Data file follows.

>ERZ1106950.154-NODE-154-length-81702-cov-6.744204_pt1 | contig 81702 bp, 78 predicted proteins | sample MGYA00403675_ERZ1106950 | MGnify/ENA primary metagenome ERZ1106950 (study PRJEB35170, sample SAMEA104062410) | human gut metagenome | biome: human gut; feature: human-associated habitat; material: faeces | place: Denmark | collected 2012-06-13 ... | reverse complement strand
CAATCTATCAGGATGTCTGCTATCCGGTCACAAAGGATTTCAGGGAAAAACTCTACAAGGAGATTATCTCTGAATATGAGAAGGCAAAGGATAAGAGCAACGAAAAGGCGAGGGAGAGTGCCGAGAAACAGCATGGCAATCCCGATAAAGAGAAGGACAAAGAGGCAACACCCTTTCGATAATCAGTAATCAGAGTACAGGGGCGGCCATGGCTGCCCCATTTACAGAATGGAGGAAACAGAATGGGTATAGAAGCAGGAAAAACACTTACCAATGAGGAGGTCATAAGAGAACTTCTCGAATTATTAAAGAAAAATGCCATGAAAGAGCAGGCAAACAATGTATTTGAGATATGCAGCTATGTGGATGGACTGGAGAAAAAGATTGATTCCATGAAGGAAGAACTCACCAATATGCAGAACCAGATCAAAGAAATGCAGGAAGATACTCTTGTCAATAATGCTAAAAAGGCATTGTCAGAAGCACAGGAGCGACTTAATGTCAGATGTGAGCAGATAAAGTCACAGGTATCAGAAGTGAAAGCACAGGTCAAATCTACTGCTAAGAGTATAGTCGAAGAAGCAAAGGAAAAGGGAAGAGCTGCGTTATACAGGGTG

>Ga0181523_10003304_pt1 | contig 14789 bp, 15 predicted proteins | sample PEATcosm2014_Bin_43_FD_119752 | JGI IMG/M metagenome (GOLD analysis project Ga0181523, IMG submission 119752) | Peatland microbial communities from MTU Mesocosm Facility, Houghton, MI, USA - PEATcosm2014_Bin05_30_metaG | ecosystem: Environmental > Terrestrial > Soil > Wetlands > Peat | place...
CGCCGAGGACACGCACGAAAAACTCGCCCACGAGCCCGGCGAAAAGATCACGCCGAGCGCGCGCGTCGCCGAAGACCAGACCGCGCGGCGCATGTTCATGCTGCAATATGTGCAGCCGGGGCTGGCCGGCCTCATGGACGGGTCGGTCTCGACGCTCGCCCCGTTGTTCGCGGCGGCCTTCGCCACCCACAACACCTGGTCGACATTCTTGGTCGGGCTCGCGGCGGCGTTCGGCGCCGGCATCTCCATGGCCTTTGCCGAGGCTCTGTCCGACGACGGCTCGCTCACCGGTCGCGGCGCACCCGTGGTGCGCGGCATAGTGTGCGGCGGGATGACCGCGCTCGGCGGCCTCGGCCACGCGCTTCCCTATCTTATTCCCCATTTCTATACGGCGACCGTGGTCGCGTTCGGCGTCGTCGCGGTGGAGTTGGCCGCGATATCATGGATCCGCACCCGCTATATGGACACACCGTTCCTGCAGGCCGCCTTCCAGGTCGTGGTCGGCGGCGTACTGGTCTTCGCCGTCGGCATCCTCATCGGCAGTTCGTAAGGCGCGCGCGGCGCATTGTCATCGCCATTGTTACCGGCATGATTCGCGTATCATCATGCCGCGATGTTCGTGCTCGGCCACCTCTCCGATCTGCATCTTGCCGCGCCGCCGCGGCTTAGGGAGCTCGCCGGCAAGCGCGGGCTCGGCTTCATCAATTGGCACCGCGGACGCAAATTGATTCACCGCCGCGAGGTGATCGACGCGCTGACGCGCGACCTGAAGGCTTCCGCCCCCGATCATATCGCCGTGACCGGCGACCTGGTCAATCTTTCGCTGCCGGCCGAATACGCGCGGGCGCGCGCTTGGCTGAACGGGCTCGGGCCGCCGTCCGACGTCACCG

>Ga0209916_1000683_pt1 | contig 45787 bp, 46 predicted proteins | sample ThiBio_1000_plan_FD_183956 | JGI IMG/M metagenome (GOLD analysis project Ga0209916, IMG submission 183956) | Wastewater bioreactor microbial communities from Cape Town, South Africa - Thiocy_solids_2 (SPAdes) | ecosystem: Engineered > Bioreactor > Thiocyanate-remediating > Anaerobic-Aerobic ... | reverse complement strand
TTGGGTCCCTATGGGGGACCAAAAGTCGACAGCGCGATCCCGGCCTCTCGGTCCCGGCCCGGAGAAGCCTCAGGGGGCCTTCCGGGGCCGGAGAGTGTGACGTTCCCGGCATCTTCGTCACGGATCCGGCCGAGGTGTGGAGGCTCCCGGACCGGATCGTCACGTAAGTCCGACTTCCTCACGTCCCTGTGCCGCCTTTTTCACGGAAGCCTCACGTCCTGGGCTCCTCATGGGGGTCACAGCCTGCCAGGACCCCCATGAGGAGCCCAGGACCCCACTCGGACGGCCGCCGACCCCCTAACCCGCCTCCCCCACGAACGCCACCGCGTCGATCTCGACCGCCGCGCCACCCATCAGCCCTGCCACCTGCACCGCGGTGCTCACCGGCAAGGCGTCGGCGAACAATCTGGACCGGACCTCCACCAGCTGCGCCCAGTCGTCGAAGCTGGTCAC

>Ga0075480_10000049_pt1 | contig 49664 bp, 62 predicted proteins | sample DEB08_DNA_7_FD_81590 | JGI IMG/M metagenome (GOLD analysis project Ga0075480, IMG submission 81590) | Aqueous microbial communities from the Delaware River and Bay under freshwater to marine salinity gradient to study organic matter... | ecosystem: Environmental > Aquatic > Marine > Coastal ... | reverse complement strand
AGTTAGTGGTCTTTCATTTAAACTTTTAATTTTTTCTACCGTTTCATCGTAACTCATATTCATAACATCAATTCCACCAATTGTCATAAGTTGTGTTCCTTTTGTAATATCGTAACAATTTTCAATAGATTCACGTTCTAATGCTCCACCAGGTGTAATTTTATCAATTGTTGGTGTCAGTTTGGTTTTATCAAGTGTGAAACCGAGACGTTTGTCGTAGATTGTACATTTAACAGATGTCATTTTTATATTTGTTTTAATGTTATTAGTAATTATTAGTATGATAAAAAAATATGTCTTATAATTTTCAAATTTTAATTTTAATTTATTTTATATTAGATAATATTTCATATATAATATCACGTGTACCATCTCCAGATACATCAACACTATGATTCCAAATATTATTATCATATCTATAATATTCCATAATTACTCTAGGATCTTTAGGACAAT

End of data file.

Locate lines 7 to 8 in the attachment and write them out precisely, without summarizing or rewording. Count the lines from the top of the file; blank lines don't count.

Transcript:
>Ga0075480_10000049_pt1 | contig 49664 bp, 62 predicted proteins | sample DEB08_DNA_7_FD_81590 | JGI IMG/M metagenome (GOLD analysis project Ga0075480, IMG submission 81590) | Aqueous microbial communities from the Delaware River and Bay under freshwater to marine salinity gradient to study organic matter... | ecosystem: Environmental > Aquatic > Marine > Coastal ... | reverse complement strand
AGTTAGTGGTCTTTCATTTAAACTTTTAATTTTTTCTACCGTTTCATCGTAACTCATATTCATAACATCAATTCCACCAATTGTCATAAGTTGTGTTCCTTTTGTAATATCGTAACAATTTTCAATAGATTCACGTTCTAATGCTCCACCAGGTGTAATTTTATCAATTGTTGGTGTCAGTTTGGTTTTATCAAGTGTGAAACCGAGACGTTTGTCGTAGATTGTACATTTAACAGATGTCATTTTTATATTTGTTTTAATGTTATTAGTAATTATTAGTATGATAAAAAAATATGTCTTATAATTTTCAAATTTTAATTTTAATTTATTTTATATTAGATAATATTTCATATATAATATCACGTGTACCATCTCCAGATACATCAACACTATGATTCCAAATATTATTATCATATCTATAATATTCCATAATTACTCTAGGATCTTTAGGACAAT